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June 1981

Short-term and Repetitive Administration of Oral Tryptophan in Normal Men: Effects on Blood Tryptophan, Serotonin, and Kynurenine Concentrations

Author Affiliations

From the Neurobiochemistry Research Laboratory, Veterans Administration Medical Center, Brentwood, Los Angeles (Drs Yuwiler, Brammer, and Geller); the Department of Psychiatry and Biobehavioral Sciences, School of Medicine, University of California, Los Angeles (Drs Yuwiler, Brammer, Raleigh, and Geller and Mr Flannery); and the Endocrine Research Laboratory, VA Medical Center, Wadsworth, Los Angeles (Dr Morley). Dr Morley is now with the Minneapolis VA Medical Center.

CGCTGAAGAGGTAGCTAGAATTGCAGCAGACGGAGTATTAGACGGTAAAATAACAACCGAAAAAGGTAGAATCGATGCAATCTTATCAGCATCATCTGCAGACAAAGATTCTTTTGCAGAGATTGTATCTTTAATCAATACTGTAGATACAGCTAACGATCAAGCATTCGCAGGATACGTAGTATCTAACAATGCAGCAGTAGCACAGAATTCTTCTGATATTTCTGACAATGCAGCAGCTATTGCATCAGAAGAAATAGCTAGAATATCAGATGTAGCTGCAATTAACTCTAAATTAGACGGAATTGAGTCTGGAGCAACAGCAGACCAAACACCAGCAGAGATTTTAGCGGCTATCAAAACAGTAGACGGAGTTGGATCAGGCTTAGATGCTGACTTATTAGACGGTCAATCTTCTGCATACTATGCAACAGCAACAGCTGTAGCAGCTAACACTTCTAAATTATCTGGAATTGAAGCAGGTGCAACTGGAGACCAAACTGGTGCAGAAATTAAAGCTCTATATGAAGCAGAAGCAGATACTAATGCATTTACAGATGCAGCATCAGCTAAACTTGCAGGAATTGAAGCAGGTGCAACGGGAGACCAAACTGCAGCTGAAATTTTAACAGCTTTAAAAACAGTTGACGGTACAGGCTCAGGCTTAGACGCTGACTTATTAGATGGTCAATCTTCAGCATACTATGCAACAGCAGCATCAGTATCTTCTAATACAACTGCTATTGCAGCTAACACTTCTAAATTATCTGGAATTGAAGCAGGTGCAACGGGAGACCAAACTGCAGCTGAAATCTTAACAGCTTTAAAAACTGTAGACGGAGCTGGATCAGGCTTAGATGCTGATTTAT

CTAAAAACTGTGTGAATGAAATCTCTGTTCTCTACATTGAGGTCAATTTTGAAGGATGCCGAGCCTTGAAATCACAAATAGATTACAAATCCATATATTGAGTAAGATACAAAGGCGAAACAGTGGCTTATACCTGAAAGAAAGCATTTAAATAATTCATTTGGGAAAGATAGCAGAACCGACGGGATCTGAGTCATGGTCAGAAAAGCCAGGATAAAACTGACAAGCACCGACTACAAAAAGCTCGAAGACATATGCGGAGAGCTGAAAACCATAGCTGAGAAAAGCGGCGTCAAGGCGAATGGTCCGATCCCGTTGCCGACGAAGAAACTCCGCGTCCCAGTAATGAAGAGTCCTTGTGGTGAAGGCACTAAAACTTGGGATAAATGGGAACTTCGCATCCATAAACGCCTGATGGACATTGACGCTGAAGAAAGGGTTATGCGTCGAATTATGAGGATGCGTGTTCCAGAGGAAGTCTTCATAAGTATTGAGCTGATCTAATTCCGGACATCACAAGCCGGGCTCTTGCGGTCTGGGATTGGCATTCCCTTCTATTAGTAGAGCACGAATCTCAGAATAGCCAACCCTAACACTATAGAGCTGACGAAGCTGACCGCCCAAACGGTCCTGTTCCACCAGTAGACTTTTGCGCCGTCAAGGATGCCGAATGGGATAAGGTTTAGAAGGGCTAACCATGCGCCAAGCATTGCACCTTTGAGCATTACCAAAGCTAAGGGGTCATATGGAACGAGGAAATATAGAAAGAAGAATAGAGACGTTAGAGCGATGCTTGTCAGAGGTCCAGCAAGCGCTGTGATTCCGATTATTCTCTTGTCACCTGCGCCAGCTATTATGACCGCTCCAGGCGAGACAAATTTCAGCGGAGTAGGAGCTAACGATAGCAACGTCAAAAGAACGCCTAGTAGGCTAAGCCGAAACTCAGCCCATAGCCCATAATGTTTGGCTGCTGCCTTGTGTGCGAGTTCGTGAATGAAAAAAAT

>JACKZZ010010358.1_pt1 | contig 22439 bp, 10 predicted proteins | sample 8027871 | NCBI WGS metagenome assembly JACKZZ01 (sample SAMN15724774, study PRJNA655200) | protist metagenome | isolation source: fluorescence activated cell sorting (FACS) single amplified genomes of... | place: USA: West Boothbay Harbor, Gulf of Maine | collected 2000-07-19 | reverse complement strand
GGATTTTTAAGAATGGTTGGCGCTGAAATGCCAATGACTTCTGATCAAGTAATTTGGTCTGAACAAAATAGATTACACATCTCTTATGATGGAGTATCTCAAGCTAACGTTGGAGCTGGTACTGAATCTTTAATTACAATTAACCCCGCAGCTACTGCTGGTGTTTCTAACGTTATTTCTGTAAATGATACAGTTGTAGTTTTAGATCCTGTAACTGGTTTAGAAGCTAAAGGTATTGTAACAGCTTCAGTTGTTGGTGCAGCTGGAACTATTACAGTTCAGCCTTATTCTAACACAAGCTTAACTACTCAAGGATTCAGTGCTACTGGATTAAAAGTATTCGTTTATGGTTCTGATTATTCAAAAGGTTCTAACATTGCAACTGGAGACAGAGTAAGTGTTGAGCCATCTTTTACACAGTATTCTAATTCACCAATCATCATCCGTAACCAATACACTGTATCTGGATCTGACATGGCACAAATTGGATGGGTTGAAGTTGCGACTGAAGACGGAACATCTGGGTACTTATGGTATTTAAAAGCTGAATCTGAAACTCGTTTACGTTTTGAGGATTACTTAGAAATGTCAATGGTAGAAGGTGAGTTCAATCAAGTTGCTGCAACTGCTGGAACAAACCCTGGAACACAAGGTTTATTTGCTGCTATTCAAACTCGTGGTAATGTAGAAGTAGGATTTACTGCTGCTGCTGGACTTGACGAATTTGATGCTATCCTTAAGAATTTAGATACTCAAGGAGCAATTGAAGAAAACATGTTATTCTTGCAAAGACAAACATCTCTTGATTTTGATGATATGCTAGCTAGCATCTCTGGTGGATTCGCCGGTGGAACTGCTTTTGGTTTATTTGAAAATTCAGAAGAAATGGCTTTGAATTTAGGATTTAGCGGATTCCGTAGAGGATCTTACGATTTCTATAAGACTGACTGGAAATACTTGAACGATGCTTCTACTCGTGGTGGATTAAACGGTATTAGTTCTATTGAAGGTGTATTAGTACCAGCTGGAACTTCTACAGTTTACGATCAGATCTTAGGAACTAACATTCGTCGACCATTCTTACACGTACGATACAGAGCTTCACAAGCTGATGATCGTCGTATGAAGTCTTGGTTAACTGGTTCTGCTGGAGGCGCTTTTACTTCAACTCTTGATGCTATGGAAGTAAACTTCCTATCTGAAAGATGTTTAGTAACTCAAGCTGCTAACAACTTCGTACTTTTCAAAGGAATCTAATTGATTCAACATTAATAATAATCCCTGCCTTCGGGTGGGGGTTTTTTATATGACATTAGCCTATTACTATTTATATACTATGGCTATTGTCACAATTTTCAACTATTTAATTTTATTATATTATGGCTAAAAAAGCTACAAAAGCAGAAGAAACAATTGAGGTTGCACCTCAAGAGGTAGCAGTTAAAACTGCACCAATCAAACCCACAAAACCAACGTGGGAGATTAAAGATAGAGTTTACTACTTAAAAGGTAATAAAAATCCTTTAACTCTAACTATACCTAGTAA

Arch Gen Psychiatry. 1981;38(6):619-626. doi:10.1001/archpsyc.1981.01780310019001

• Single and repetitive tryptophan loads were consumed by normal, adult male volunteers, and blood concentrations of tryptophan, serotonin, and kynurenine, their time courses, and their distributions within blood were measured. Repeated measures of basal and tryptophan-induced changes in tryptophan and serotonin blood concentrations were characteristic for individual subjects. Tryptophan dose-responsive increases in measured substances returned to basal levels within 24 hours after single tryptophan loads. However, cumulative increases in serotonin concentration in early-morning, predose blood samples were seen following repetitive daily tryptophan administration. Extraplatelet serotonin could be detected in blood samples taken after tryptophan loading and after repetitive daily tryptophan consumption but not in baseline samples taken before short-term loading. Neither platelet number nor size was altered by the loading procedures. Tryptophan loading produced lethargy and drowsiness within 30 minutes of ingestion under all loading conditions. Subjects with the slowest kynurenine response to tryptophan were most behaviorally affected.

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